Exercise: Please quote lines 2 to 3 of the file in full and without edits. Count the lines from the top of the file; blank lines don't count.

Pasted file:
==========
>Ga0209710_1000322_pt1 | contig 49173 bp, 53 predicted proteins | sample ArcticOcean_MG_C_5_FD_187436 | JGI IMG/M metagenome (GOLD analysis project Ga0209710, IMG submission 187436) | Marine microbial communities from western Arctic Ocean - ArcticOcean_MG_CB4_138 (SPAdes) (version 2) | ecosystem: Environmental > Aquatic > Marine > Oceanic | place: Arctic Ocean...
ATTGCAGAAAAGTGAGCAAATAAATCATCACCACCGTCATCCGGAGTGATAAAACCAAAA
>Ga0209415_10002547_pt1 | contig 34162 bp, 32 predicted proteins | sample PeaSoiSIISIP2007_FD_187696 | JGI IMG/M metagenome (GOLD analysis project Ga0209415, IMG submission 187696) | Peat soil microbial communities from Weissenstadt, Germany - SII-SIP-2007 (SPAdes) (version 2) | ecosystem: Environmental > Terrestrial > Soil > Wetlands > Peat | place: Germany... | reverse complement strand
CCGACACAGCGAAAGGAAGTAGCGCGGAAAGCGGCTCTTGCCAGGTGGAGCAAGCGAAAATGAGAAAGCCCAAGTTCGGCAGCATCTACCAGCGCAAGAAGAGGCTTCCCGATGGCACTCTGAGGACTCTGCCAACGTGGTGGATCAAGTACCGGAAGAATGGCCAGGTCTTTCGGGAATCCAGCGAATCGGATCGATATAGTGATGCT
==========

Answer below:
ATTGCAGAAAAGTGAGCAAATAAATCATCACCACCGTCATCCGGAGTGATAAAACCAAAA
>Ga0209415_10002547_pt1 | contig 34162 bp, 32 predicted proteins | sample PeaSoiSIISIP2007_FD_187696 | JGI IMG/M metagenome (GOLD analysis project Ga0209415, IMG submission 187696) | Peat soil microbial communities from Weissenstadt, Germany - SII-SIP-2007 (SPAdes) (version 2) | ecosystem: Environmental > Terrestrial > Soil > Wetlands > Peat | place: Germany... | reverse complement strand